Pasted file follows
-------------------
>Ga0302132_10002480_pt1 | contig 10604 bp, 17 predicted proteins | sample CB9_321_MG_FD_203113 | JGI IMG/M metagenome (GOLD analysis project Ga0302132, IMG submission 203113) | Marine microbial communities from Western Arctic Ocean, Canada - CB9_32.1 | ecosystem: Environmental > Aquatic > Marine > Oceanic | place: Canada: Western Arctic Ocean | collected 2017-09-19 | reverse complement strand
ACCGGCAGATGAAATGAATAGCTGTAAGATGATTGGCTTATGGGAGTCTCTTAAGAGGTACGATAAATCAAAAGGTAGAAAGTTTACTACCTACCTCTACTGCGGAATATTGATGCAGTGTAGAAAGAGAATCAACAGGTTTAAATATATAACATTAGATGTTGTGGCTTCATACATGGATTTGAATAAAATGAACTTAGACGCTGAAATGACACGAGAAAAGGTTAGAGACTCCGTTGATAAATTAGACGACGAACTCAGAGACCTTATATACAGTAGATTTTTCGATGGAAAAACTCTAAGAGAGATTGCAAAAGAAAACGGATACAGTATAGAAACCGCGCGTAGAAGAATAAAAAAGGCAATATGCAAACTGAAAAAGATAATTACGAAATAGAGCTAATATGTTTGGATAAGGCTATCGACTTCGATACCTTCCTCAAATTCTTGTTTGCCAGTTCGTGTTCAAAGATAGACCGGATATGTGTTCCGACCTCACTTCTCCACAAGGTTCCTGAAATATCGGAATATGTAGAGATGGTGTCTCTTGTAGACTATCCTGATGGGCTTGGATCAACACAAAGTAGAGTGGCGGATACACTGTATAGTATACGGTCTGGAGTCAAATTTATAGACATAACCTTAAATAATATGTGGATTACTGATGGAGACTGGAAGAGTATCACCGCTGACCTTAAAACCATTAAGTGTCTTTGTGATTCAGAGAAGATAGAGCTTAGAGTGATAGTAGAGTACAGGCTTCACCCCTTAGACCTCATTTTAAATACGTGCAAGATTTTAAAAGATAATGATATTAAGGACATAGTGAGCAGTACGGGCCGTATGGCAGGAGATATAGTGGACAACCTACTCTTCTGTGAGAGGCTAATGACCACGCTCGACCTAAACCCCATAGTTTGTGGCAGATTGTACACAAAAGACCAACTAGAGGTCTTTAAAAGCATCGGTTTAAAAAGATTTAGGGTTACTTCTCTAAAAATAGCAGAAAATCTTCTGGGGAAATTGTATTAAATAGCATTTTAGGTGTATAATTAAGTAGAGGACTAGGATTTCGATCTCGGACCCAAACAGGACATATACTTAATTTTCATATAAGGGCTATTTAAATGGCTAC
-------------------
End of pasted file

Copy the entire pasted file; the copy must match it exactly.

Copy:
>Ga0302132_10002480_pt1 | contig 10604 bp, 17 predicted proteins | sample CB9_321_MG_FD_203113 | JGI IMG/M metagenome (GOLD analysis project Ga0302132, IMG submission 203113) | Marine microbial communities from Western Arctic Ocean, Canada - CB9_32.1 | ecosystem: Environmental > Aquatic > Marine > Oceanic | place: Canada: Western Arctic Ocean | collected 2017-09-19 | reverse complement strand
ACCGGCAGATGAAATGAATAGCTGTAAGATGATTGGCTTATGGGAGTCTCTTAAGAGGTACGATAAATCAAAAGGTAGAAAGTTTACTACCTACCTCTACTGCGGAATATTGATGCAGTGTAGAAAGAGAATCAACAGGTTTAAATATATAACATTAGATGTTGTGGCTTCATACATGGATTTGAATAAAATGAACTTAGACGCTGAAATGACACGAGAAAAGGTTAGAGACTCCGTTGATAAATTAGACGACGAACTCAGAGACCTTATATACAGTAGATTTTTCGATGGAAAAACTCTAAGAGAGATTGCAAAAGAAAACGGATACAGTATAGAAACCGCGCGTAGAAGAATAAAAAAGGCAATATGCAAACTGAAAAAGATAATTACGAAATAGAGCTAATATGTTTGGATAAGGCTATCGACTTCGATACCTTCCTCAAATTCTTGTTTGCCAGTTCGTGTTCAAAGATAGACCGGATATGTGTTCCGACCTCACTTCTCCACAAGGTTCCTGAAATATCGGAATATGTAGAGATGGTGTCTCTTGTAGACTATCCTGATGGGCTTGGATCAACACAAAGTAGAGTGGCGGATACACTGTATAGTATACGGTCTGGAGTCAAATTTATAGACATAACCTTAAATAATATGTGGATTACTGATGGAGACTGGAAGAGTATCACCGCTGACCTTAAAACCATTAAGTGTCTTTGTGATTCAGAGAAGATAGAGCTTAGAGTGATAGTAGAGTACAGGCTTCACCCCTTAGACCTCATTTTAAATACGTGCAAGATTTTAAAAGATAATGATATTAAGGACATAGTGAGCAGTACGGGCCGTATGGCAGGAGATATAGTGGACAACCTACTCTTCTGTGAGAGGCTAATGACCACGCTCGACCTAAACCCCATAGTTTGTGGCAGATTGTACACAAAAGACCAACTAGAGGTCTTTAAAAGCATCGGTTTAAAAAGATTTAGGGTTACTTCTCTAAAAATAGCAGAAAATCTTCTGGGGAAATTGTATTAAATAGCATTTTAGGTGTATAATTAAGTAGAGGACTAGGATTTCGATCTCGGACCCAAACAGGACATATACTTAATTTTCATATAAGGGCTATTTAAATGGCTAC